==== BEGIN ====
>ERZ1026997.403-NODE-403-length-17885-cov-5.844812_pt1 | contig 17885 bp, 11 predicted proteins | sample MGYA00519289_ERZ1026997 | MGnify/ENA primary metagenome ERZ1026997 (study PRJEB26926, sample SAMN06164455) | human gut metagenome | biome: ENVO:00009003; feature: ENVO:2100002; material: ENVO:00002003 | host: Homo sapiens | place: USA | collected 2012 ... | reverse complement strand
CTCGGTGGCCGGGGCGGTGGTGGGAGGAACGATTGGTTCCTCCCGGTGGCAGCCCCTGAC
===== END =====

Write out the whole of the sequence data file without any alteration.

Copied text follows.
>ERZ1026997.403-NODE-403-length-17885-cov-5.844812_pt1 | contig 17885 bp, 11 predicted proteins | sample MGYA00519289_ERZ1026997 | MGnify/ENA primary metagenome ERZ1026997 (study PRJEB26926, sample SAMN06164455) | human gut metagenome | biome: ENVO:00009003; feature: ENVO:2100002; material: ENVO:00002003 | host: Homo sapiens | place: USA | collected 2012 ... | reverse complement strand
CTCGGTGGCCGGGGCGGTGGTGGGAGGAACGATTGGTTCCTCCCGGTGGCAGCCCCTGAC